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A queercentric ‘Twelfth Night’ defies drag bans, & it’s a can’t-miss party

In an environment where book bans and drag bans continue to escalate, a new production of Shakespeare’s Twelfth Night is igniting conversations about creative expression and queer identity.

As far back as the early 2010s, Shakespeare’s cross-dressing comedy has been challenged by school districts for “alternative lifestyle instruction” and “homosexual content”— the latter because a female character, disguised in male drag,  falls in love with a man. Though Twelfth Night also explores themes of grief, loneliness, and revenge, its gender-centric plot and LGBTQ+ undertones have stirred controversy.

Director Tyrone Phillips, a first-generation Jamaican American, offers a fresh take, placing the island of Illyria in the Caribbean in Chicago Shakespeare Theater’s production, which runs through November 26. Amid this backdrop, which has its own real-life anti-LGBTQ+ challenges, Phillips swaps trauma for triumph.  

Sydney Lynne’s scenic design is bright and verdant, providing a sun-soaked playground for an exuberant and diverse cast. Live music ranges from Bob Marley and the Wailers’ “No Woman, No Cry” to Otis Redding’s “Try a Little Tenderness” (the latter performed by Ronald L. Conner’s delightfully drunk Sir Toby Belch, Israel Erron Ford’s wise jester Feste, and Alex Goodrich’s dorky Sir Andrew Aguecheek). 

Though the play’s protagonist Viola (Jaeda LaVonne) is ostensibly heterosexual and cisgender—she appears in a dress in the first moments of the play and falls in love with a man—by the end, the audience may wonder, is she really? Thanks to Phillips’s gender-expansive approach that retains the play’s strong sense of comedy, Twelfth Night delivers a bastion of inclusivity and joy.

The company of Chicago Shakespeare Theater's "Twelfth Night."
The company of Chicago Shakespeare Theater’s “Twelfth Night.” Photo by Liz Lauren.

Gender exploration and queer longing abound in this Twelfth Night. Viola poses as a man named Cesario, first for safety after surviving a shipwreck and landing in an unfamiliar place, then as an excuse to be close to her crush, Illyria’s strapping Duke Orsino (Yao Dogbe). However, by the show’s end, she remains proudly in her trousers and vest rather than returning to her femme look from the first scene. Viola’s twin brother Sebastian (Justen Ross), initially thought to have perished in the shipwreck, is rescued and nursed back to health by handsome pirate Antonio (Adam Poss), whose amorous feelings for the former are front and center. And when Countess Olivia (Christiana Clark), who marries Sebastian thinking he is Viola, is informed that she could have ended up married to a woman, she simply smiles and shrugs, much to the audience’s delight.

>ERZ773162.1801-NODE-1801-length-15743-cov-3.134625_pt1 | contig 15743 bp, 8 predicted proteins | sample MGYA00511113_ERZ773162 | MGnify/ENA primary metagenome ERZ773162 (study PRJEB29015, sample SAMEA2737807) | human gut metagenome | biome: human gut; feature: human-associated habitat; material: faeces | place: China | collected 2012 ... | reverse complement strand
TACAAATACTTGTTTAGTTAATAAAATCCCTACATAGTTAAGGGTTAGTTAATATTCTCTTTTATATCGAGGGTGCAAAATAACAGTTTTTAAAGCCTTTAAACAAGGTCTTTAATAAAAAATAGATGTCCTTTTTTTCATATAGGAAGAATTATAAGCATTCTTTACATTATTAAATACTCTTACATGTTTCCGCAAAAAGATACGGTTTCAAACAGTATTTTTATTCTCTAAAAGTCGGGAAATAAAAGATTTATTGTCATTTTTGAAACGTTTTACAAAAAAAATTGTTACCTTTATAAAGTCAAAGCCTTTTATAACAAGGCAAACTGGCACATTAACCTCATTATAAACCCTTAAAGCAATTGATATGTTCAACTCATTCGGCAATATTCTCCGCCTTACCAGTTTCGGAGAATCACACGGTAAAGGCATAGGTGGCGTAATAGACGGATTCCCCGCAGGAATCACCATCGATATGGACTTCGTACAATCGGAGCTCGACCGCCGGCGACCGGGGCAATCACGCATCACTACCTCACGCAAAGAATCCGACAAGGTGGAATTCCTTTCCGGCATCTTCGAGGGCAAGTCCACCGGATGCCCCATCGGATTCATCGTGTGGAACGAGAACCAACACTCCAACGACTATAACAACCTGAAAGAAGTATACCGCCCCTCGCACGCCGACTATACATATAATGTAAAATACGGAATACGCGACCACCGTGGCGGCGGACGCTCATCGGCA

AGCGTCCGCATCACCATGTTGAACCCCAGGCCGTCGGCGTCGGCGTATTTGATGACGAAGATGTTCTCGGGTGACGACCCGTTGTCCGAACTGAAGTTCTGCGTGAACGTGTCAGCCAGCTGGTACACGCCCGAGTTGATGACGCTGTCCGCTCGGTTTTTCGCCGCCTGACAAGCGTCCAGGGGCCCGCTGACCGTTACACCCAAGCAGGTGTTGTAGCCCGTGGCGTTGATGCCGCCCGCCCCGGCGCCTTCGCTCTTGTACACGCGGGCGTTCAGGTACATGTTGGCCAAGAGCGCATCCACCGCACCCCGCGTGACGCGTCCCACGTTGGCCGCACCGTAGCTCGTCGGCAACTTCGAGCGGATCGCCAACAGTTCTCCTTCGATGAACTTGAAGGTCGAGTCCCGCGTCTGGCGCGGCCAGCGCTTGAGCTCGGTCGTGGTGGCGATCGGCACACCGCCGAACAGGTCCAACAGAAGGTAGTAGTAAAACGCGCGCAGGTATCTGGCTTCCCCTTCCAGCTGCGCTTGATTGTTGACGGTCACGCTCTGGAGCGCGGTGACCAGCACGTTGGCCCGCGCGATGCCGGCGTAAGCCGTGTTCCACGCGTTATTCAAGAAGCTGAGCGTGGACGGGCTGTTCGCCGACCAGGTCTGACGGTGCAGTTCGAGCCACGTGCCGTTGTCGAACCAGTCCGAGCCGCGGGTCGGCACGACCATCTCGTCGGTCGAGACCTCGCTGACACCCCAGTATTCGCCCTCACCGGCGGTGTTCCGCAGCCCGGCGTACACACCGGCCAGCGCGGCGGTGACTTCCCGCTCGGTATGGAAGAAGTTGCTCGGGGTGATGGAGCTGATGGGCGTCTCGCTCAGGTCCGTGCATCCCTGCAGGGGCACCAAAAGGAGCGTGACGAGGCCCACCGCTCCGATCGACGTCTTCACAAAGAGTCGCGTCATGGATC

“I feel like Shakespeare was ahead of his time when he explored gender and gender roles in this play,” Phillips states in Twelfth Night’s program. “I’m always about breaking those rules imposed on us by society, about looking at each other as humans first. It’s liberating for Viola to be able to try on a different gender and challenge our perceived notions.”

Israel Erron Ford (center), Shelby Lynn Bias) and Alex Goodrich in Chicago Shakespeare Theater's "Twelfth Night." Photo by Liz Lauren.
Israel Erron Ford (center), Shelby Lynn Bias) and Alex Goodrich in Chicago Shakespeare Theater’s “Twelfth Night.” Photo by Liz Lauren.

Could this unapologetic Twelfth Night be banned in states like Texas, Arizona, and Florida, where anti-drag laws for those under 18 may apply to Shakespeare? Sadly, the answer is a solid maybe. Though gender misunderstandings abound, no character in this production apologizes for who they are or who they love, whether that’s a firmly established identity or an in-progress discovery. But the news isn’t all bad. Currently, six states require LGBTQ+ inclusion in state curricular standards (including Illinois), which means that Chicago Shakespeare Theater’s student performances can present such inclusive interpretations.

In Phillips’ Twelfth Night, Viola doesn’t return Olivia’s advances, not necessarily because Viola isn’t into women, but because she loves Orsino more. Similarly, Sebastian isn’t turned off by Antonio’s clear crush on him—in fact, the pair’s loving gestures to one another suggest the feelings are mutual. Though they don’t end up together, this interpretation suggests that Sebastian takes the opportunity to marry a wealthy duchess over an uncertain life with a wanted pirate who’s been taken prisoner—and who wouldn’t, especially if they’ve barely survived a shipwreck three months previous? Rather than pandering to queer and trans panic, Phillips trusts his audience to explore Twelfth Night’s characters and their motivations while at the same time enjoying their songs, shenanigans, and their sweetness.

“People can seek love as whoever they authentically are,” Phillips said of his production’s message. “I know our audience is ready for that conversation.”

Twelfth Night runs through November 26 at Chicago Shakespeare Theater

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